When we told our children of our plan to live and work here on The Poor Farm until the day we croak, one of our sons said to us, "Well, you don't want to just die outside chopping wood when you're 80 do you?"

Yes we do, we answered. Yes, we do.

30 comments:

  1. No you don't. You want to do it when you're 90. :)
    Donna, I agree with everything you've said here. I've worked in nursing homes and the blunt truth is that the #1 cause of death is living. Everything else is just a crapshoot. You've given me a lot to think about.

    ReplyDelete
    Replies
    1. Sebelum saya ceritrakan kisah hudupku terlebih dahulu .saya hanya ingin berbagi ceritah dengan kalian semua para penggilah togel, awalnya itu saya hanya kuli bagunan,punya anak dua,dan istri saya hanya penjual syayur keliling dikampung kami , ekonomi kami sangat pas-pasan, hutan tambah numpuk, anak saya juga butuh biaya sekolah,hidup ini bener-bener susah.Tapi akhirnya ada teman saya yang bilang bila mau merubah nasib Seperti Saya coba hubungi nomor hp AKI ALIH katanya dia bisa membantu orang yang lagi susah. jadi saya lansung hubungi dan saya menceritakan semuanya, tentang keluarga kami akhirnya saya di kasih angka ghaib [4d,] sudah 3x putaran tembus,dengan adanya AKI ALIH saya sekeluarga bersukur semua utang saya lunas bahkan sekarang saya sudah buka usaha. silahkan anda buktikan sendiri insya allah anda tidak akan kecewa dari angka ghaib AKI ALIH bagi yang berminat hubungi AKI ALIH di nomor ini: : (((_082 313 669 888_)))atau silahkan dan saya sudah buktikan sendiri angka ghaib hasil ritual dari beliau Ternyata Bener Terbukti Hasilnya terima kasih. Sebelum saya ceritrakan kisah hudupku terlebih dahulu. saya hanya ingin berbagi ceritah dengan kalian semua para penggilah togel, awalnya itu saya hanya kuli bagunan,punya anak dua,dan istri saya hanya penjual syayur keliling dikampung kami , ekonomi kami sangat pas-pasan, hutan tambah numpuk, anak saya juga butuh biaya sekolah,hidup ini bener-bener susah.Tapi akhirnya ada teman saya yang bilang bila mau merubah nasib Seperti Saya coba hubungi nomor hp AKI ALIH katanya dia bisa membantu orang yang lagi susah. jadi saya lansung hubungi dan saya menceritakan semuanya, tentang keluarga kami akhirnya saya di kasih angka ghaib [4d,] sudah 3x putaran tembus,dengan adanya AKI ALIH saya sekeluarga bersukur semua utang saya lunas bahkan sekarang saya sudah buka usaha. silahkan anda buktikan sendiri insya allah anda tidak akan kecewa dari angka ghaib AKI ALIH bagi yang berminat hubungi AKI ALIH di nomor ini: (((_082 313 669 888_)))>
      KLIK DISINI

      Delete
  2. Isn't that how most critters die in nature - doing what they have to do, to live? :)

    ReplyDelete
    Replies
    1. You're not the first to call us animals. Sure you won't be the last. :0

      Delete
    2. Aren't we all animals? ;)

      Delete
  3. You can understand why so many are queuing at England's doors, where all health care is free. Unfortunately it also means that England sees a lot of health tourism, with people arriving from all over the world to 'suddenly' have serious ailments, or babies, etc. The UK still manages a decent free health care system; it's rather surprising that the US can't do the same.

    ReplyDelete
    Replies
    1. I think the US had a decent system in the 80's. Those who could afford healthcare bought the plans within their means, those who could not were cared for under charity care or Medicaid. Then hospitals, physicians, pharmacies got greedy, billing for anything and everything,and it started to collapse. It will take decades to fix if that is even feasible at this point.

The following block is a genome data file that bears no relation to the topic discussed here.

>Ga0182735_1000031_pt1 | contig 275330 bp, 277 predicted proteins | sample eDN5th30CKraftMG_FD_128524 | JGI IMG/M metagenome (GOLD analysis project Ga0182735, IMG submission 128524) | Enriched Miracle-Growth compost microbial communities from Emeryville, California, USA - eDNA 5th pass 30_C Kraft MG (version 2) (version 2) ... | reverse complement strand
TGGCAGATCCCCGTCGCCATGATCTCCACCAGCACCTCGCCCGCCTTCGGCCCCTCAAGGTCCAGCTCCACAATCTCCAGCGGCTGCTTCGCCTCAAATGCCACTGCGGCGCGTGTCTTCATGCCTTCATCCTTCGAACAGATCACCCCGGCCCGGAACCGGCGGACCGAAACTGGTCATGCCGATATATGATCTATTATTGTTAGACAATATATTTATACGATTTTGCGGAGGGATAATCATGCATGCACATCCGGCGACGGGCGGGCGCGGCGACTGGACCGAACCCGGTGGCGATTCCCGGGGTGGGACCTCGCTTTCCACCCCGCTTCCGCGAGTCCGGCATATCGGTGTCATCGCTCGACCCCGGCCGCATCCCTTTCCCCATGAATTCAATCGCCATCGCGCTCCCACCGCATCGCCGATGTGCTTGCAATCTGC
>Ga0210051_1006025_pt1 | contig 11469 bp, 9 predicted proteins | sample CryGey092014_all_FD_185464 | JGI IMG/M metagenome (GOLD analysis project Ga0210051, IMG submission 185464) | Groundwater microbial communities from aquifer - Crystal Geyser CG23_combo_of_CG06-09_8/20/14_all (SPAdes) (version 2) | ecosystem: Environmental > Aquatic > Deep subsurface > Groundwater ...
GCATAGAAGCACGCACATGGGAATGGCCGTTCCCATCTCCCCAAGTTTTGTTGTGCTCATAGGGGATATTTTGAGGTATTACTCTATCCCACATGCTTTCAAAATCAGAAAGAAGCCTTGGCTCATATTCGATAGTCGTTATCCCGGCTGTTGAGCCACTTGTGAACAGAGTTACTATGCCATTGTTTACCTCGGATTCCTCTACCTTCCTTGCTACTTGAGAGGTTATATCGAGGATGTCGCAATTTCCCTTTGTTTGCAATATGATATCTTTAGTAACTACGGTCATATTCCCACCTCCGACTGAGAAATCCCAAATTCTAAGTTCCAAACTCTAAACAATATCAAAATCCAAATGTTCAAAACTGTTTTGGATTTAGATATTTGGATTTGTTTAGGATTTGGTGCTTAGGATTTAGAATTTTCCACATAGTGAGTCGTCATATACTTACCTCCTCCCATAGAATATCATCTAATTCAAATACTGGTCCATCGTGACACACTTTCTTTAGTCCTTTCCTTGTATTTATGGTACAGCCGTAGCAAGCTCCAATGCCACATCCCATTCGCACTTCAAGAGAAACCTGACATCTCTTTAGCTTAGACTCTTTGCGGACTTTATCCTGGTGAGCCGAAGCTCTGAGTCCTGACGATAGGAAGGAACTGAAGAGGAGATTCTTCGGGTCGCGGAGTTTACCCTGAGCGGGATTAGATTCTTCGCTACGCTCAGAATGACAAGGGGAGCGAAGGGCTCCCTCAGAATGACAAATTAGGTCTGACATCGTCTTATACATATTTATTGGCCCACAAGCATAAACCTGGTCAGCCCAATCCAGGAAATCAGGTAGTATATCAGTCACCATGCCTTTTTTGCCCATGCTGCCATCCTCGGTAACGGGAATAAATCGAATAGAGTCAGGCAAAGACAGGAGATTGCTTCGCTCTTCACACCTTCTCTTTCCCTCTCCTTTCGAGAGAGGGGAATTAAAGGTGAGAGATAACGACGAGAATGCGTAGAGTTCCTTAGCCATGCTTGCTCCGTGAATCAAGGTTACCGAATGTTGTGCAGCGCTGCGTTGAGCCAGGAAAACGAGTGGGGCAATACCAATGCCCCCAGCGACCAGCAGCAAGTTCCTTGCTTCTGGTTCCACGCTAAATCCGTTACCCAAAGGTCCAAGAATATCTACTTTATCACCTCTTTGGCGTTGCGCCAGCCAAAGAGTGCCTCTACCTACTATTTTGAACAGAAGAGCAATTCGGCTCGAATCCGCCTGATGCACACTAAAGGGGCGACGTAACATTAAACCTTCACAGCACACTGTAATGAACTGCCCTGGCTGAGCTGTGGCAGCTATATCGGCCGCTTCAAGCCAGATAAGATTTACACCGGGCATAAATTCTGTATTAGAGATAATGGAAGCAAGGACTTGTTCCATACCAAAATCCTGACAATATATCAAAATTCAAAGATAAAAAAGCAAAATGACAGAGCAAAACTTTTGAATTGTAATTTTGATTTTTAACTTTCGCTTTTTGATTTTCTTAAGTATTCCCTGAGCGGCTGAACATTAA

Delete
  4. Yes, the UK has a wonderful health care system, it's difficult for us to appreciate the need for private health insurance. Although it's not exactly free, it's funded by our National Insurance Contributions deducted from everybodys wages. The slight down-side is the queue for some treatments, which can be jumped by paying private insurance.

    I do agree with your thinking, paying 50 dollars a month is 600 a year, so after 4 years you have 2400 saved for possible medical emergencies which hopefully you'll never need.

    ReplyDelete
    Replies
    1. So my question always is for your country and for the US, if it's funded by those who work to provide care for those who choose not to work (those who milk the Public Aid or Dole system, not the truly disabled) how is that fair? I personally don't believe that health care is a right or the responsibility of our government, since its not mentioned in our constitution. Which is why I so resent being penalized up to $900 per person per year for not having it.

      Delete
    2. I don't know what it's like to live under a constitution. I don't know it's benefits or it's abuses, so I can only explain why we don't tend to view health care as who deserves it. Rather, everyone should have access to it, whether they deserve it or not. If health care isn't accessible to everyone, and if it does discriminate based on income, then it's not going to have enough checks and balances, to keep the system honest.

      While the government is having to pay taxes into Medical care, and wants to win the next election cycle - it becomes a vested interest to create legislations on the medical industry, to prevent extortion. The wrought you spoke about Doctor's who charge for patients they didn't see, that was picked up by our government. Actually, it was picked up by the media first. But once it became common knowledge, the government introduced legislations to prevent that from happening again. I'm sure it still happens, but not as much. As taking money from tax payers illegitimately, now comes with financial penalties if discovered.

      I don't believe our system is perfect, but as to what is fair, we pay according to our income. So some Australians pay more than others. I think it also has a cap on how much can be taken too.